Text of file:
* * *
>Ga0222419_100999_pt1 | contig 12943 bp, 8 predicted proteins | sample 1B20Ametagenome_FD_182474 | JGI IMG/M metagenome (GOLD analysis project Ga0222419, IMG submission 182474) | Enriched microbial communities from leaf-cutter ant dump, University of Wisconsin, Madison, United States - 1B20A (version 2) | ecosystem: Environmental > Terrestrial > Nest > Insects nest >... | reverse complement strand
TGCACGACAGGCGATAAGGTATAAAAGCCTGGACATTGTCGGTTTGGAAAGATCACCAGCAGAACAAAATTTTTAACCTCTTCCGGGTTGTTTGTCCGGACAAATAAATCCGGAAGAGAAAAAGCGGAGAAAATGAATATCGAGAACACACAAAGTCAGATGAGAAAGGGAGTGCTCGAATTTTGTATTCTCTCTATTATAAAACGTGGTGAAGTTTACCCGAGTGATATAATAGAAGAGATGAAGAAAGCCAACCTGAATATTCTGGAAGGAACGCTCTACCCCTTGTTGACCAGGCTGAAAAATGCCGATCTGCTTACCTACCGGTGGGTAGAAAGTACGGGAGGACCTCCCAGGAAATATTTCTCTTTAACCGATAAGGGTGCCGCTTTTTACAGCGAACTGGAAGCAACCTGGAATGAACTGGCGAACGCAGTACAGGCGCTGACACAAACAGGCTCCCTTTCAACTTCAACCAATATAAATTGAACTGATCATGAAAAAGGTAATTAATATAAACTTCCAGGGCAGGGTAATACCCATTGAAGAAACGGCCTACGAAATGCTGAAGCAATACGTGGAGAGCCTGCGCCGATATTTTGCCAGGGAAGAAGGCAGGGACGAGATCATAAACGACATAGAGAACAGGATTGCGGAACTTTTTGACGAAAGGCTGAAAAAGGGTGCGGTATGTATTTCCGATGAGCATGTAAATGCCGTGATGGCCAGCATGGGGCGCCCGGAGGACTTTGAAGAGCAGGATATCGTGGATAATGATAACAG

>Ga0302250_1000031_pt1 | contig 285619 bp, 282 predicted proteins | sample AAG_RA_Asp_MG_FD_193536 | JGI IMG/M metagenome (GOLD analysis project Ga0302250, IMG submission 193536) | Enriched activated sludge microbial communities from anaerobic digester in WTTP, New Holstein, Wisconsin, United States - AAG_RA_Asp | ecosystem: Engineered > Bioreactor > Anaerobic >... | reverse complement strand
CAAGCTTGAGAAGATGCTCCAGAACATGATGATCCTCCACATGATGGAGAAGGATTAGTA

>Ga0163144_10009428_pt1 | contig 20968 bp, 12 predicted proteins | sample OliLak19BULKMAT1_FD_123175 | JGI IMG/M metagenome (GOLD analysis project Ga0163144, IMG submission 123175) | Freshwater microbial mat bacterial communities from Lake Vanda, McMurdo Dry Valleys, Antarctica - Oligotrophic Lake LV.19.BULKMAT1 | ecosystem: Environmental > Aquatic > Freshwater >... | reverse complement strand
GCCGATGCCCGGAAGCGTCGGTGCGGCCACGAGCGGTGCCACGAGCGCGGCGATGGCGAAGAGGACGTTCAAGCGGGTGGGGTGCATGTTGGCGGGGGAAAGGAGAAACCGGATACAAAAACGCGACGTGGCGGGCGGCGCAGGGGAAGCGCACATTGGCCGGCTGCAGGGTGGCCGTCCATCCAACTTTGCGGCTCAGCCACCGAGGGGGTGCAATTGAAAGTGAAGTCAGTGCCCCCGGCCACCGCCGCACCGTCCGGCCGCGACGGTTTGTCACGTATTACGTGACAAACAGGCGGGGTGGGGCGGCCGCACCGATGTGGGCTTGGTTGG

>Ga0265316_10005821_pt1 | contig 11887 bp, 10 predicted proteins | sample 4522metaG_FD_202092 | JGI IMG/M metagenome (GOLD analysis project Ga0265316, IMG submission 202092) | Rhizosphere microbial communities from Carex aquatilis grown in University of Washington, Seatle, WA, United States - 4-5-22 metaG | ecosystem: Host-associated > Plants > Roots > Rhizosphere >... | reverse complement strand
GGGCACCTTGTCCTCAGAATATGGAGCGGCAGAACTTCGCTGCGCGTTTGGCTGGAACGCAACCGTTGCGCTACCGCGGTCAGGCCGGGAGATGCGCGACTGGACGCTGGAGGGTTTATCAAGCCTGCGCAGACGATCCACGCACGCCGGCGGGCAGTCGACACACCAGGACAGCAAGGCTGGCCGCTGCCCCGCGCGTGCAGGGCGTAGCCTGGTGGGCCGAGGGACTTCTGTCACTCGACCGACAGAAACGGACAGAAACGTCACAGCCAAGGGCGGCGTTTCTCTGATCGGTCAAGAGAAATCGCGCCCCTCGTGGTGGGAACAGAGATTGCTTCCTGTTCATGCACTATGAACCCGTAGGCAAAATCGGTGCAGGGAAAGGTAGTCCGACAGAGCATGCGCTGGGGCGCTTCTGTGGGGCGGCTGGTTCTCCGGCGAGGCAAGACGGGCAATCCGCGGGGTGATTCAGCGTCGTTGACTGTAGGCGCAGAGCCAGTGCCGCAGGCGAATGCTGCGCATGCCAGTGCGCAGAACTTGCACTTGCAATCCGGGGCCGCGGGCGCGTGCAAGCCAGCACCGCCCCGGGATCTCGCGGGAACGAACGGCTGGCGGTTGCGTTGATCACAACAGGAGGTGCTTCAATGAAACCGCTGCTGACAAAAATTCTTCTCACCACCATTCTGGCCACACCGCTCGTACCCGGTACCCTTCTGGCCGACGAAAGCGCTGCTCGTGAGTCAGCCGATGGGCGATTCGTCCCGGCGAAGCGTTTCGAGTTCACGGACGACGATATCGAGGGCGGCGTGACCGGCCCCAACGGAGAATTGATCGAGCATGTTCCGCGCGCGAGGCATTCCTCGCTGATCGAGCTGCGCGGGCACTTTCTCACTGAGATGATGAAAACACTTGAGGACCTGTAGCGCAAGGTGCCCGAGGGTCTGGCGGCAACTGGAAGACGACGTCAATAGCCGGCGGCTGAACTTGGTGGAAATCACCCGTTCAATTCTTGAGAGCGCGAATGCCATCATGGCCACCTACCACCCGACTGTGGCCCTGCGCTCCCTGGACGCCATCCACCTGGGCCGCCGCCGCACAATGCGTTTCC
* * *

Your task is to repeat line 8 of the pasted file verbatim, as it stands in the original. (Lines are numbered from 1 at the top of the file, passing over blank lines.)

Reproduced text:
GGGCACCTTGTCCTCAGAATATGGAGCGGCAGAACTTCGCTGCGCGTTTGGCTGGAACGCAACCGTTGCGCTACCGCGGTCAGGCCGGGAGATGCGCGACTGGACGCTGGAGGGTTTATCAAGCCTGCGCAGACGATCCACGCACGCCGGCGGGCAGTCGACACACCAGGACAGCAAGGCTGGCCGCTGCCCCGCGCGTGCAGGGCGTAGCCTGGTGGGCCGAGGGACTTCTGTCACTCGACCGACAGAAACGGACAGAAACGTCACAGCCAAGGGCGGCGTTTCTCTGATCGGTCAAGAGAAATCGCGCCCCTCGTGGTGGGAACAGAGATTGCTTCCTGTTCATGCACTATGAACCCGTAGGCAAAATCGGTGCAGGGAAAGGTAGTCCGACAGAGCATGCGCTGGGGCGCTTCTGTGGGGCGGCTGGTTCTCCGGCGAGGCAAGACGGGCAATCCGCGGGGTGATTCAGCGTCGTTGACTGTAGGCGCAGAGCCAGTGCCGCAGGCGAATGCTGCGCATGCCAGTGCGCAGAACTTGCACTTGCAATCCGGGGCCGCGGGCGCGTGCAAGCCAGCACCGCCCCGGGATCTCGCGGGAACGAACGGCTGGCGGTTGCGTTGATCACAACAGGAGGTGCTTCAATGAAACCGCTGCTGACAAAAATTCTTCTCACCACCATTCTGGCCACACCGCTCGTACCCGGTACCCTTCTGGCCGACGAAAGCGCTGCTCGTGAGTCAGCCGATGGGCGATTCGTCCCGGCGAAGCGTTTCGAGTTCACGGACGACGATATCGAGGGCGGCGTGACCGGCCCCAACGGAGAATTGATCGAGCATGTTCCGCGCGCGAGGCATTCCTCGCTGATCGAGCTGCGCGGGCACTTTCTCACTGAGATGATGAAAACACTTGAGGACCTGTAGCGCAAGGTGCCCGAGGGTCTGGCGGCAACTGGAAGACGACGTCAATAGCCGGCGGCTGAACTTGGTGGAAATCACCCGTTCAATTCTTGAGAGCGCGAATGCCATCATGGCCACCTACCACCCGACTGTGGCCCTGCGCTCCCTGGACGCCATCCACCTGGGCCGCCGCCGCACAATGCGTTTCC